Kneeling as psychodrama therapy for the rich, black, and guilty
Psychodrama is a method of individual psychotherapy conducted in front of an audience. The psychodrama treatment method was discovered by the Romanian psychiatrist Jacob Moreno. Moreno began private practice as a psychiatrist in Vienna in the 1920s, in the heyday of European psychoanalytic theory and practice. He became interested in a new theatrical method called improvisation as a way to help patients explore inner conflicts.
Psychodrama involves spontaneous dramatic performances in front of a sympathetic audience. In 1922, Dr. Moreno began providing space in Vienna for actors, including an 18-year-old Peter Lorre, to put on spontaneous representations of daily news or other themes – just as the NFL is providing space for ingrate anti-American exhibitionists today.
Moreno emigrated to the United States in 1925. He practiced, taught, and popularized psychodrama as a psychotherapeutic method for the treatment of anxiety until his death in 1974. In his method, psychodramatic scenes are suggested for a patient to perform. Moreno theorized that the therapeutic benefit came from emotional catharsis. Through spontaneous performance, which Moreno called "deep actions," the patient enacts role reversals, plays the opposite parts in conflicted relationships, or enacts his fears to gain insight and better methods of coping. The psychodrama feels great for the theatrically inclined client; the audience also experiences catharsis from watching the performance.
Moreno must have been right, because emotional catharsis for spoiled celebrities play-acting racial victimization is the psychodynamic of the current kneeling nonsense.
The otiose craze for wealthy black people and their "supporters" to disrespect the American flag by kneeling in public – momentarily play-acting tragedy and grief in front of a TV camera – is psychodrama psychotherapy for the guilt they richly deserve to feel. The histrionic fad started by Colin Kaepernick that has infected athletes, entertainers, and politicians like Representative Sheila Jackson Lee is expiation for the unconscious guilt these privileged people have earned for their heartless betrayal of black Americans. Kaepernick's phony first plotline, that the worst problem for black people is the police, engenders defensive anxiety in its sheer stinking falsehood. The big, deadly lie that white racism is to blame for all the problems of black Americans and that black people remain helpless victims in 2017 is so patently false. As with all delusional systems, its maintenance causes rage and anxiety when challenged.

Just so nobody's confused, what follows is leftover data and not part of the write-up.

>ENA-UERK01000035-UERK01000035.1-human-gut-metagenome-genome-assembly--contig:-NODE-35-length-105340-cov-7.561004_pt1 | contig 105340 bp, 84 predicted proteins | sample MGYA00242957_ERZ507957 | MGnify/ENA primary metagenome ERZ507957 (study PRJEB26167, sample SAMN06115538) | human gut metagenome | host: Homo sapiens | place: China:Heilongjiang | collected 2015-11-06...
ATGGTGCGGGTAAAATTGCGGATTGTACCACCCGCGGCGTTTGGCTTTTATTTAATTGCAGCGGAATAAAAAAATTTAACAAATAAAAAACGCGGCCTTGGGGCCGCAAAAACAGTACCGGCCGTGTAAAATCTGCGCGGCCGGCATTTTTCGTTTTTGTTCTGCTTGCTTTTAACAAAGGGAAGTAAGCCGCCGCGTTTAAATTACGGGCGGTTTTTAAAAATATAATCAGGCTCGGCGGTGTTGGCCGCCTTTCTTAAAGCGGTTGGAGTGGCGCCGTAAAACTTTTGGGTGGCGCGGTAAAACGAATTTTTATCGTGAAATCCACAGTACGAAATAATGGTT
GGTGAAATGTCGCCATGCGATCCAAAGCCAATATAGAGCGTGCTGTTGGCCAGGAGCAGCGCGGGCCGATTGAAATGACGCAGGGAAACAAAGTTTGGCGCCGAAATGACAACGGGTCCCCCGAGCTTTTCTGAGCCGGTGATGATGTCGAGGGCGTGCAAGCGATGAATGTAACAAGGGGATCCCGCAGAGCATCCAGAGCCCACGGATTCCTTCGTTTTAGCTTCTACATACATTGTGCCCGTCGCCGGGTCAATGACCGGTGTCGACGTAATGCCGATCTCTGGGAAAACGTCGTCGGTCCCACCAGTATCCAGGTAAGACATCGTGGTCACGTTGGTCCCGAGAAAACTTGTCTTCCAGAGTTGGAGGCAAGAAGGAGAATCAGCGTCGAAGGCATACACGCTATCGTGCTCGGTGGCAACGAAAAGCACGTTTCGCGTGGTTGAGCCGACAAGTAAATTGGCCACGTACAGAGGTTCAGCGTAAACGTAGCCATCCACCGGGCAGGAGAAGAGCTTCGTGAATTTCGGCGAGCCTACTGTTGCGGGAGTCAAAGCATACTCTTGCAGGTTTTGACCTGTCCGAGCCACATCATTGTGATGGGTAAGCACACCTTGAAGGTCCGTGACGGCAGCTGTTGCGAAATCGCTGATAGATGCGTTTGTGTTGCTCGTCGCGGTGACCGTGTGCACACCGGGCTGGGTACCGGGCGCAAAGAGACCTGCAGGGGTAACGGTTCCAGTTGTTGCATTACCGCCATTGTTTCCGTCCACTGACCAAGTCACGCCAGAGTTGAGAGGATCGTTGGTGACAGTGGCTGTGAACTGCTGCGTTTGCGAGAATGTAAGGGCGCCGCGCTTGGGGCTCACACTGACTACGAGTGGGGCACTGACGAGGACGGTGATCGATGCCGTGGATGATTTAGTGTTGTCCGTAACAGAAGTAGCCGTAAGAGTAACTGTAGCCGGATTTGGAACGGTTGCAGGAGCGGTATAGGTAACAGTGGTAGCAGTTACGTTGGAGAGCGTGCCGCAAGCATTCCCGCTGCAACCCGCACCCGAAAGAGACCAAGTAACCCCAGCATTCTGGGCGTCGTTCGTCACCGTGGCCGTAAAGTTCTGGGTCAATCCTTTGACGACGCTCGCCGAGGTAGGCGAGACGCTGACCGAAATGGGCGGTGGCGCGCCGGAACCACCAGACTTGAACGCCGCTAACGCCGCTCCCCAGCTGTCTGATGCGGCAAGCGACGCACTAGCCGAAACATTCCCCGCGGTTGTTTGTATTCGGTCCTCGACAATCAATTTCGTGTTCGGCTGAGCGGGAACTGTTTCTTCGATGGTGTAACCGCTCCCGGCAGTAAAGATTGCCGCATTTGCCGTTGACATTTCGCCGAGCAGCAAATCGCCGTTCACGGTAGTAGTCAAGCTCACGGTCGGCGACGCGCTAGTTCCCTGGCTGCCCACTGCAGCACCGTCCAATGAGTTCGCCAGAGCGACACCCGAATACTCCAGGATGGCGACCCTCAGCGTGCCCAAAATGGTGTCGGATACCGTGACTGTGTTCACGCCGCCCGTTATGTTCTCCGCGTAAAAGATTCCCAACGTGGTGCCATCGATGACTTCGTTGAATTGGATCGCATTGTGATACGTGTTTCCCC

That anxiety is being relieved through anti-American spectacle. The Democratic Party can still pass off blame-whitey-forever dogma because the left-wing wealthy and powerful benefit greatly from it. Rich black people cling to toxic lies because blaming white people absolves them of gratitude for America and the bother of real charity or service to their own community. Having rejected Christianity, the left wing has no inspiration for charity. Leftists can relieve guilt about their own excesses by showboating concern for the downtrodden while making minimal personal sacrifice for anyone. A little psychodrama, preferably on national television, is just what the doctor ordered.
What better psychodramatic direction than for black celebrities to kneel down before some imaginary slave master instead of honoring the flag? What could be more cathartic than for pampered, powerful bodies to role-play pitiful, sunken-shouldered abasement? How good it feels, especially when the driver brings them home to their mansions far away from the real problems of ordinary black people.
Moreno himself could not have come up with easier "deep actions" to assuage the rich, black, and guilty.